20 December 2018

Don't Know What You Got (Till It's Gone)

We’ve got a little more than a week before the year actually ends, but for concert photography, the “no, thanks!” message I got for the last show on my calendar meant I’m done in that particular department for the year. As with so many other outlets, I find myself inclined to putting this particular bow on my year as both a reflection and for looking ahead.
Kelly Hansen and Mick Jones of Foreigner - 7/18/18
For 2018, I covered some truly legendary names in the music business, and a number of them are on the road to say good-bye to the road. Having missed some artists I’ve been a true fan of before they called it a day, I’m thrilled at the list I’ve accounted for this year. Sir Elton John has started his farewell tour, as has metal icons Slayer, and southern rock heavyweights Lynyrd Skynyrd. I didn’t make it to Bob Segar’s final bow in St. Louis, which is probably one that will nag at me going forward, but things happen. I also had to take a pass on the Eagles’ stop in the Gateway City, but whether they’ll be back again is anyone’s guess.

Next year, both KISS and Ozzy Osborne will be dropping by, both on their own planned curtain-call runs. I’ve seen the former in concert many times, never the latter, but I hope for the chance to stand in front of both with my cameras before they call it a day.
Cyndi Lauper - 8/19/18
Aside from farewells, there were some other pretty banner names that I was fortunate enough to add to my roster of shows covered. From Taylor Swift and Foo Fighters (twice this year!) to Sir Rod Stewart and Judas Priest. How’s that for an eclectic mix? Foreigner and Styx fall into the iconic-acts category, while Imagine Dragons and Avenged Sevenfold help carry the ball for current artists.

People always want to discuss “best” this and “greatest” that. I can’t pick anything as a favorite over the others. I’m all over the place in my tastes in music, and the shows I covered reflect that. Along with the Foos, I covered Ghost twice, Lindsey Stirling at a pair of shows, Breaking Benjamin twice, Halestorm got a twofer, and The Struts – oh, The Struts, my newest musical infatuation and the band my friends are almost certainly tired of hearing me talk about already! – let me in to cover them a whopping four times.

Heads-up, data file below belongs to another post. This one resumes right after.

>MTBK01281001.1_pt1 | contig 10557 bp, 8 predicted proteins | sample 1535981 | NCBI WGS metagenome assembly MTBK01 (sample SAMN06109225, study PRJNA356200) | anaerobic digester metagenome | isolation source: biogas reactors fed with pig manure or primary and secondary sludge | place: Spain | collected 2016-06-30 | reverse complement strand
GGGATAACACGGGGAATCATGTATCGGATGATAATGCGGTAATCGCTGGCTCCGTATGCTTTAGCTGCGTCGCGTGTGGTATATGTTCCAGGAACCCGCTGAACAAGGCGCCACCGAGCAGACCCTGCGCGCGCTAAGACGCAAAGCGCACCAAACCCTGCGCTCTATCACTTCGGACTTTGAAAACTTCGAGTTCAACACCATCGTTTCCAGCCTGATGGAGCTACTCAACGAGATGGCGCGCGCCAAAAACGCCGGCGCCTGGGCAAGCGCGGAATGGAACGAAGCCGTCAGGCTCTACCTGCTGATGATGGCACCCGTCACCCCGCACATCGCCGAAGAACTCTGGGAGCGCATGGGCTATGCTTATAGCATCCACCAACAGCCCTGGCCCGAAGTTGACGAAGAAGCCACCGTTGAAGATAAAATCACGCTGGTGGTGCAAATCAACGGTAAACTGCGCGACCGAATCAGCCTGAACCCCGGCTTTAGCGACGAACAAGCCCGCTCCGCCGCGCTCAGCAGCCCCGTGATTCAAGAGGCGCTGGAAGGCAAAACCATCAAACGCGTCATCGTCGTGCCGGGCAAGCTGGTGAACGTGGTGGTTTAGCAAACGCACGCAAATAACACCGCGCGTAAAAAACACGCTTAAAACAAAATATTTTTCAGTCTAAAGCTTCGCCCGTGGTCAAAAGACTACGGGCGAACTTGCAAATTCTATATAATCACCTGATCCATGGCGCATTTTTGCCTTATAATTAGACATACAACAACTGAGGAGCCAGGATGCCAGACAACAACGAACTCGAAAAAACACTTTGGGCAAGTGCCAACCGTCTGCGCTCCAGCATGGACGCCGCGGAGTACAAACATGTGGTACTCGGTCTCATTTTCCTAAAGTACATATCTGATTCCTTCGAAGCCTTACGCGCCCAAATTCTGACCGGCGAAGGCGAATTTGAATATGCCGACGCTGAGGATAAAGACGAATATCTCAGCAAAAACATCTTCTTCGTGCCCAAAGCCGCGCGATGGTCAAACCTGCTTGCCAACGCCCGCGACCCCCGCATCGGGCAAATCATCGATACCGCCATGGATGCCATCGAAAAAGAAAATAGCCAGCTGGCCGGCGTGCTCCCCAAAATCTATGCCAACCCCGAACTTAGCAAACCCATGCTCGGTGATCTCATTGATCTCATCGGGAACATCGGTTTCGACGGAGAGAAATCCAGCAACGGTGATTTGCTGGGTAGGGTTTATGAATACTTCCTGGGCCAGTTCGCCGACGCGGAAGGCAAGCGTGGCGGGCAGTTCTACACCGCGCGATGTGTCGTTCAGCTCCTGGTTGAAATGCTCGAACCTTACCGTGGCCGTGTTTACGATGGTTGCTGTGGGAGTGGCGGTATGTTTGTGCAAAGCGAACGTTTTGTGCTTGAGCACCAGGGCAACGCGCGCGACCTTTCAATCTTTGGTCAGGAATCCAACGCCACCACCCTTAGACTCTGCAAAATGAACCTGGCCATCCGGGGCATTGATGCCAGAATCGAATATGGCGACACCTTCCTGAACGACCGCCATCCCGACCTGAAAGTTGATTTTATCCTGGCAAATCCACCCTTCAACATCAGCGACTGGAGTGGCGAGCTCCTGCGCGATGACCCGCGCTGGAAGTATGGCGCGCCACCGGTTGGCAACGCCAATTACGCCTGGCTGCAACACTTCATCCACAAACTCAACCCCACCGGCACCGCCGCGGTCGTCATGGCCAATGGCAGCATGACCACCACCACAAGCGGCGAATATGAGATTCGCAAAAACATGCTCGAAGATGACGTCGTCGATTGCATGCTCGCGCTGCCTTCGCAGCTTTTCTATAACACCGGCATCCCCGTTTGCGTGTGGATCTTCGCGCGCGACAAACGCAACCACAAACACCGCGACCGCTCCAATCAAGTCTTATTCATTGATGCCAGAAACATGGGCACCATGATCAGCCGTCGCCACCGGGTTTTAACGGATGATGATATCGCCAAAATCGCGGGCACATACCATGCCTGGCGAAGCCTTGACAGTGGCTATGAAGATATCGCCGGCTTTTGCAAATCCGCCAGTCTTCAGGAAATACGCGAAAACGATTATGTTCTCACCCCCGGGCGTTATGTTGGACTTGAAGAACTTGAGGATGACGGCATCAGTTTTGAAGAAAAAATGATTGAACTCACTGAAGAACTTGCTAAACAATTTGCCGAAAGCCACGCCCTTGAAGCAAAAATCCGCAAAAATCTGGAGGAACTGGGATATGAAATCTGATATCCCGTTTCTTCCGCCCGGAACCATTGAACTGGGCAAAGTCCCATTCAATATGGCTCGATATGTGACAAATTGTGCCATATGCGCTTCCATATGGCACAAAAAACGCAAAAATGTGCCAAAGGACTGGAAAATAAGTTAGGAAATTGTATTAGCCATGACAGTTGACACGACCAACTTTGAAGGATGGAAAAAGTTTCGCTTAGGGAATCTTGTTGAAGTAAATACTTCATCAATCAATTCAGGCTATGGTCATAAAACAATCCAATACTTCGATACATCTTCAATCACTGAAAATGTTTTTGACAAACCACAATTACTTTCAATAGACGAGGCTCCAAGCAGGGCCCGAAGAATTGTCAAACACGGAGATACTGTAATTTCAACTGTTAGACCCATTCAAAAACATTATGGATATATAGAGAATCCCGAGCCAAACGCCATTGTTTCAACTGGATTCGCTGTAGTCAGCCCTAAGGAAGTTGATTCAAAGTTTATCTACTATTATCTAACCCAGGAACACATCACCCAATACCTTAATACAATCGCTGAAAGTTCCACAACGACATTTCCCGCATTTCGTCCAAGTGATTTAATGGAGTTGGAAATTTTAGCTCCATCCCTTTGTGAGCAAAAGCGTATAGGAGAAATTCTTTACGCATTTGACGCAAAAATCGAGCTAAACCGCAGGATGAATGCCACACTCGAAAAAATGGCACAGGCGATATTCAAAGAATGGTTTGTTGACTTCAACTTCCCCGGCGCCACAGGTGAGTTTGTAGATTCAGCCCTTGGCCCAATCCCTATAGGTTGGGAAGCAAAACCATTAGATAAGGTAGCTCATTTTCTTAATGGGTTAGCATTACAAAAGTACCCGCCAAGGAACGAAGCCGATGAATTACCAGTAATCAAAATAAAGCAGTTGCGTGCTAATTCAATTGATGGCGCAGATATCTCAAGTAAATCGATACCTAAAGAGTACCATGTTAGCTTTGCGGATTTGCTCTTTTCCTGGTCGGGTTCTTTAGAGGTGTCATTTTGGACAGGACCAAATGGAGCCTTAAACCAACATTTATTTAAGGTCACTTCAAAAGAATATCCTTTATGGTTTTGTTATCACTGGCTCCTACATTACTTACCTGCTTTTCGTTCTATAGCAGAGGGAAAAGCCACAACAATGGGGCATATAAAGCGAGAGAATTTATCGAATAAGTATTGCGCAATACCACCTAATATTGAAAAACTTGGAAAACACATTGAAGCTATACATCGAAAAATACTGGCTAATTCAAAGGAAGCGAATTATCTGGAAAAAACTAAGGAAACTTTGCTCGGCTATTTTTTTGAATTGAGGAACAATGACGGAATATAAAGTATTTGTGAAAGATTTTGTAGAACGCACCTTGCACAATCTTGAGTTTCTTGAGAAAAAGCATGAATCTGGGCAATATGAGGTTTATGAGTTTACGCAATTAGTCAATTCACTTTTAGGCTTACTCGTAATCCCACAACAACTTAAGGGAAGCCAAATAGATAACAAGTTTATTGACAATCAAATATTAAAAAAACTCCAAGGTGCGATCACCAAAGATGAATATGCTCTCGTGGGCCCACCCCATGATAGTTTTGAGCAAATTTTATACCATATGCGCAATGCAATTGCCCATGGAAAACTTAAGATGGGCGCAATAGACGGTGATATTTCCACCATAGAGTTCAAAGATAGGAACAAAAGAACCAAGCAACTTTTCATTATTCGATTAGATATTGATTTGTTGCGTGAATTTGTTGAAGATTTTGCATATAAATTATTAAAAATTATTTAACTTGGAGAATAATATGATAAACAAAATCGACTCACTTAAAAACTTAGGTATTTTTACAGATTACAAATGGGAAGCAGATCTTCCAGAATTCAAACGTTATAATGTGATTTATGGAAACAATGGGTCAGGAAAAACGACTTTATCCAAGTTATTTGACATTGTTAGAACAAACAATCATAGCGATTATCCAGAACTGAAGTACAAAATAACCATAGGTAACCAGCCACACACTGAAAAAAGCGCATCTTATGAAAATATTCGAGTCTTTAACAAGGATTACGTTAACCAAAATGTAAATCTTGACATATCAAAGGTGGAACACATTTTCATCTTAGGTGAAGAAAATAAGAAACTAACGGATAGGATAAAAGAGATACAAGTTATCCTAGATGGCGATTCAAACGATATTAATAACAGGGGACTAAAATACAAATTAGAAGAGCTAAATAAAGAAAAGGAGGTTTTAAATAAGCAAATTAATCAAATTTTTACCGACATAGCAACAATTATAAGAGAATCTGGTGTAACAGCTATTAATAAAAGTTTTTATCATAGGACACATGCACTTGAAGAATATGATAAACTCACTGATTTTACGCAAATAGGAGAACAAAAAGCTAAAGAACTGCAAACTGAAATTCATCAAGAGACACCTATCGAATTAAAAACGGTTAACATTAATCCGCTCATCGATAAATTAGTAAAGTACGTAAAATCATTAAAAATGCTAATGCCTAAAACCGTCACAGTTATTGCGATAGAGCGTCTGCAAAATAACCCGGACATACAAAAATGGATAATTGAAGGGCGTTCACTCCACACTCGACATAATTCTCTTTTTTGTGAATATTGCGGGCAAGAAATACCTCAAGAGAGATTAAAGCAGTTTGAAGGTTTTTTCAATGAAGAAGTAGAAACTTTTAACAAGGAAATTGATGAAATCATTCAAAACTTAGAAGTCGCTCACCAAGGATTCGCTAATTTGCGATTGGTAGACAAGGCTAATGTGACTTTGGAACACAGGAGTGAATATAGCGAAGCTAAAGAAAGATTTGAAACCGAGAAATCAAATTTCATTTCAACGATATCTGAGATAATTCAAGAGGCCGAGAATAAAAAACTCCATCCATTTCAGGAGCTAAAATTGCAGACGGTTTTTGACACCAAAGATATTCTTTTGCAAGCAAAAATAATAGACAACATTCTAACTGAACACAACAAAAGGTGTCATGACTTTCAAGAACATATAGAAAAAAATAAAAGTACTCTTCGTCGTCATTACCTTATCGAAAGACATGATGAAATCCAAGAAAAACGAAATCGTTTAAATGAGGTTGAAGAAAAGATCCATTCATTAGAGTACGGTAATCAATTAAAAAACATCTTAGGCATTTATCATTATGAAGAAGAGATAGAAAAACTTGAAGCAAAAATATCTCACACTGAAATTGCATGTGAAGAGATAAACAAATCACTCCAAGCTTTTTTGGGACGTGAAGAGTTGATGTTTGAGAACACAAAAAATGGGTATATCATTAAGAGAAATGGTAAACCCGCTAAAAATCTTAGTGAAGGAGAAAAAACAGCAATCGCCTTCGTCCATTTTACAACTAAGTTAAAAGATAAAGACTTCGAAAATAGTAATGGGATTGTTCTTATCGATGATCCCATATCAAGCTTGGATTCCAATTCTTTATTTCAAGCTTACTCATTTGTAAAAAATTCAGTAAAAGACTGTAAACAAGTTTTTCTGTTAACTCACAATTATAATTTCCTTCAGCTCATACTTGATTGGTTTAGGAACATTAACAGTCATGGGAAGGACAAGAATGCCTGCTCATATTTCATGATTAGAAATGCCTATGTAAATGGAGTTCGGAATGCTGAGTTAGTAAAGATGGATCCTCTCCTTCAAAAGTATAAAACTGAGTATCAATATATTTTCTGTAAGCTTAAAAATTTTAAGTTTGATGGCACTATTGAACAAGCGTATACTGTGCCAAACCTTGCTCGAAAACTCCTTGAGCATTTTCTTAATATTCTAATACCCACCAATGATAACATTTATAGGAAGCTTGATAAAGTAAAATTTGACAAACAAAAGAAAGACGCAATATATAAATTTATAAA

Lindsey Stirling and friends - 12/7/18
There were shows that were just pure, unadulterated fun. How else can you describe a show with Vanilla Ice, Tone Loc, and Naughty By Nature, to name just a few, all on one stage (at the same time, for the finale!)? And I would tell you all about the Steel Panther show, but as you’ll learn shortly in my review, there’s not a lot I can say about it that will keep this writing at a PG-13 level. But “fun” definitely fits!

Back to the eclectic thing, in one week this summer, I stood in front of Rob Zombie, Amy Lee and Evanescense with a full orchestra behind them, Grace VanderWaal, and K.Flay. Marilyn Manson and Walk The Moon were part of that same week, along with Joan Jett, who opted not to have her photos taken, but still put on one helluva show. But I also stood in an arena filled with the score of HBO’s hit series “Game of Thrones” as composer Ramin Djawadi showed that an orchestra can certainly deliver a rock concert, too!
Alice Cooper and Nita Strauss of Alice Cooper - 10/20/18
Names that I grew up with were in front of my lenses, and even now I have to remind myself that it wasn’t just a dream. U2 and Alice Cooper, ZZ Top and Faster Pussycat, Poison, Tesla, Cheap Trick, these are just a few of the acts I was lucky enough to cover. On the country side of the house, Blake Shelton and Miranda Lambert played just the same venue with just a brief gap between them, but everything was civil. Sugarland and Little Big Town dropped in to SLU for a couple of shows, bringing some of the meteoric names in country along with them, like 2019-Grammy nominee Kacey Musgraves and actress/singer Clare Bowen.

In a first for me, I covered two different single-day festivals, both from The Point in St. Louis – Pointfest in May, and Wayback Pointfest in September. These shows had tons of talent, from local artists like Guerrilla Theory and The Skagbyrds to names everyone knows, or should know, like Candlebox, Buckcherry, POD, and Alien Ant Farm. With Shinedown, The Offspring, 311, and Alice in Chains at the “big names” on the posters, there was no way I wanted to miss these shows!